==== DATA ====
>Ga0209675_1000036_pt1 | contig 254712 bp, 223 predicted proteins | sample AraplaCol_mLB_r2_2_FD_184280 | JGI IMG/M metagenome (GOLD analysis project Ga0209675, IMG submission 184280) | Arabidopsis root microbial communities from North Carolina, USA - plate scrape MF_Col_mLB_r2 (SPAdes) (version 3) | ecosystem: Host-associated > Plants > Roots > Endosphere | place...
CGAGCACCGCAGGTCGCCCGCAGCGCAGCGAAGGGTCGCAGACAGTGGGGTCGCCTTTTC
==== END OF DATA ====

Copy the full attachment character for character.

>Ga0209675_1000036_pt1 | contig 254712 bp, 223 predicted proteins | sample AraplaCol_mLB_r2_2_FD_184280 | JGI IMG/M metagenome (GOLD analysis project Ga0209675, IMG submission 184280) | Arabidopsis root microbial communities from North Carolina, USA - plate scrape MF_Col_mLB_r2 (SPAdes) (version 3) | ecosystem: Host-associated > Plants > Roots > Endosphere | place...
CGAGCACCGCAGGTCGCCCGCAGCGCAGCGAAGGGTCGCAGACAGTGGGGTCGCCTTTTC